• A rate of an event (such as disease or death) measured within a particular age group. It is similar to a crude rate but is calculated within an age group (e.g. an age-specific rate of asthma hospitalizations in adults 35-44 years of age).
  • To protect an individual's privacy, rates based on counts of 5 or less are suppressed.

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What are the limitations of the data?

  • Symptoms of CO poisoning are nonspecific and can be easily misdiagnosed, resulting in uncounted hospitalizations or ED visits. CO poisoning deaths may be misclassified and attributed to other causes.
  • Since only those with the most severe or acute symptoms of CO poisoning are hospitalized, treated at emergency departments, or die, these data are not appropriate for estimating the total burden of CO poisoning in a population.
  • Multiple hospital or emergency department admissions by the same patient cannot be identified, and are not excluded.
  • Iowa residents discharged from hospitals in surrounding states are not included, so hospitalization and emergency department visit rates for counties in which residents are likely to receive care in a surrounding state may be underestimated. Rates for counties in which residents are likely to visit hospitals that do not submit data to the Iowa Hospital Association (e.g., Veteran's Administration, Indian Health Services hospitals, and institutionalized populations) may also be artificially low.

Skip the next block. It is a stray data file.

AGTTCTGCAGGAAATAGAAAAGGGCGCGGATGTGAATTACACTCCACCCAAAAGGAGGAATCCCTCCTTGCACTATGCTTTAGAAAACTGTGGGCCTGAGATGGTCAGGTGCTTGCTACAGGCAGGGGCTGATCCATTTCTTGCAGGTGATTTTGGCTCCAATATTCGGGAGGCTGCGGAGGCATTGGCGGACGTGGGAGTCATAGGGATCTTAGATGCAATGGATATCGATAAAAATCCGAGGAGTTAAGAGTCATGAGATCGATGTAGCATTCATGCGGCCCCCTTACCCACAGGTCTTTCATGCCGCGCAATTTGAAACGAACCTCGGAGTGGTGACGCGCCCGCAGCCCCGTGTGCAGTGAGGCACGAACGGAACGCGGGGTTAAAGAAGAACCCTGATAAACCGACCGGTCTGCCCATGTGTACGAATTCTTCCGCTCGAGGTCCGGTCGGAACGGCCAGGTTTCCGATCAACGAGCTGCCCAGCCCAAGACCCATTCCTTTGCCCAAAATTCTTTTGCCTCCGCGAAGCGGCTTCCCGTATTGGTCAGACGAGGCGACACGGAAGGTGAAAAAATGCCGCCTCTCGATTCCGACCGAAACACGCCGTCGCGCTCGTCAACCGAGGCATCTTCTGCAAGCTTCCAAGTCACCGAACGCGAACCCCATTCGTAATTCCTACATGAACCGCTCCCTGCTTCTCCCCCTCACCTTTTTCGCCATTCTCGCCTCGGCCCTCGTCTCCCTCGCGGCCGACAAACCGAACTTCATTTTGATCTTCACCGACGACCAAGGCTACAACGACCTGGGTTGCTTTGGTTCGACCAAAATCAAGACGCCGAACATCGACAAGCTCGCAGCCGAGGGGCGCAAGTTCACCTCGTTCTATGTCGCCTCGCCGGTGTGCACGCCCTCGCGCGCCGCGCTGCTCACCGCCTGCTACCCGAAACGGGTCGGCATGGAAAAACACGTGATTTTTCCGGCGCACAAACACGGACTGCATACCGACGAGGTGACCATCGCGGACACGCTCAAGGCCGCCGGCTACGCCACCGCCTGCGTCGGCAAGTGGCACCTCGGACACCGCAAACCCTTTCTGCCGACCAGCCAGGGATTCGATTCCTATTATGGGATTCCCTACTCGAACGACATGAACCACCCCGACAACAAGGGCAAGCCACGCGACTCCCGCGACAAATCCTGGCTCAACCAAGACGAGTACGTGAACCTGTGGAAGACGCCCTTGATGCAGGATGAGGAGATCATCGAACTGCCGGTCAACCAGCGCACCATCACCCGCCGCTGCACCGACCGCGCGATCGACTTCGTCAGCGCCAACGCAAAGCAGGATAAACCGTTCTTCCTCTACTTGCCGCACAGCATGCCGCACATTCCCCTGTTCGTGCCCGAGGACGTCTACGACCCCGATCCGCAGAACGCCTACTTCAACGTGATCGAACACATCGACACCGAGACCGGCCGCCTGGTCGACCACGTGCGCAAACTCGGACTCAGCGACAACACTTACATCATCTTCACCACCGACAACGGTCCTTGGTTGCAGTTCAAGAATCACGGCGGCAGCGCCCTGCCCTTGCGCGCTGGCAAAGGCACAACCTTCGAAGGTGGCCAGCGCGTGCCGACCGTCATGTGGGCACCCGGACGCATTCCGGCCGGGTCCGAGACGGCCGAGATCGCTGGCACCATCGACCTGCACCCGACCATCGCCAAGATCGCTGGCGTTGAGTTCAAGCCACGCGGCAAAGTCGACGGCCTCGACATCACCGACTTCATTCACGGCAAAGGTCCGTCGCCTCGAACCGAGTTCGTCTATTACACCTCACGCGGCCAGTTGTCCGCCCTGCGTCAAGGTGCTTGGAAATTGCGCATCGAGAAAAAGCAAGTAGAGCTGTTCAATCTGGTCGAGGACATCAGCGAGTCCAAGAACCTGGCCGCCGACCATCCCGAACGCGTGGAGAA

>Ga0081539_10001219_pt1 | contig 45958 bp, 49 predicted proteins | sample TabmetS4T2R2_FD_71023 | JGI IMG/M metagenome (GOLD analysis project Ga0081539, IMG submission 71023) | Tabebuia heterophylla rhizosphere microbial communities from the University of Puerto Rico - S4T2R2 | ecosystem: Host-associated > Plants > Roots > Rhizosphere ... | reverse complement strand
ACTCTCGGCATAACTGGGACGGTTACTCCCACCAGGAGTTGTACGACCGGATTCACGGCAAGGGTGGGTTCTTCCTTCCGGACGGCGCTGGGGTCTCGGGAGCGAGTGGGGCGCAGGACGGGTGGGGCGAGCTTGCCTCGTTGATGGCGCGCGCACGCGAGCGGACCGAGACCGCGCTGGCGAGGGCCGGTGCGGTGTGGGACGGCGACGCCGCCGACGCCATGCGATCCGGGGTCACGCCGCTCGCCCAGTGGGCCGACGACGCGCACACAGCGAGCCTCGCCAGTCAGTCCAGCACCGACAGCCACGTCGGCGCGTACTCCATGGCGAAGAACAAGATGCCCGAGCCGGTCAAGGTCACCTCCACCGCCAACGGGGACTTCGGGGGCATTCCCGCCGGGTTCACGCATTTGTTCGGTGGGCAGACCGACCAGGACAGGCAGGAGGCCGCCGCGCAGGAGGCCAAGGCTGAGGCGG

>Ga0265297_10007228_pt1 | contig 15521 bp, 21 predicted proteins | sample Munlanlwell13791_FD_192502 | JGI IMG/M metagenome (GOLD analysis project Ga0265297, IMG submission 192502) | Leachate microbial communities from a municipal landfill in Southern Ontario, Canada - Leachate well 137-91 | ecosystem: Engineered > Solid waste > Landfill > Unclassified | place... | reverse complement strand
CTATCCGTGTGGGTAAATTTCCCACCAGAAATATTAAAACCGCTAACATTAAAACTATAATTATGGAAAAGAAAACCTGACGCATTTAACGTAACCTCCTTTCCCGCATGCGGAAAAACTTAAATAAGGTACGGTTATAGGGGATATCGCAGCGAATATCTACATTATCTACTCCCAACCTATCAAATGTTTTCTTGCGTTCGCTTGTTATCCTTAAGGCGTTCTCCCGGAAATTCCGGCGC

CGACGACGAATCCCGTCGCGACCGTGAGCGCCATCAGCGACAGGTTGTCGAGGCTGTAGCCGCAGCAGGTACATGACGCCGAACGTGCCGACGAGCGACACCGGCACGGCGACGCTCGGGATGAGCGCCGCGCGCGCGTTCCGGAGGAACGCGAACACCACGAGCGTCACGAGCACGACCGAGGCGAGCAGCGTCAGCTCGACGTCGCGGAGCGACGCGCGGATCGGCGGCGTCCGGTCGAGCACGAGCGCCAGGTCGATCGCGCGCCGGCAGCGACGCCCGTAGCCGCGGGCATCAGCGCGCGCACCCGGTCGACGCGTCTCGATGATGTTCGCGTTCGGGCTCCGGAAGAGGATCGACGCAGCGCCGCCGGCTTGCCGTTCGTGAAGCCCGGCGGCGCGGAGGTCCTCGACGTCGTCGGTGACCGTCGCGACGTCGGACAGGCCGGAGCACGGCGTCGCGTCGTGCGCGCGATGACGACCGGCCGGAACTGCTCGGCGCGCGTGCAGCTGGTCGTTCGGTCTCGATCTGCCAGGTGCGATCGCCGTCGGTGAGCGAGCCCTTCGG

• There is usually a two-year lag period before hospitalization and ED data are available.

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Where can I find more technical information about the data?

More detailed documentation of the carbon monoxide data can be found in the following documents:

Indicator Profiles

Emergency Department Visits for CO Poisoning pdf
Hospitalizations for CO Poisoning pdf
Mortality from CO Poisoning pdf

Descriptive Metadata

Emergency Department Visits for CO Poisoning pdf
Hospitalizations fo CO Poisoning pdf
Mortality from CO Poisoning pdf

Contact Us to learn more about carbon monoxide data, or any of the measures displayed on the Iowa Public Health Tracking Portal.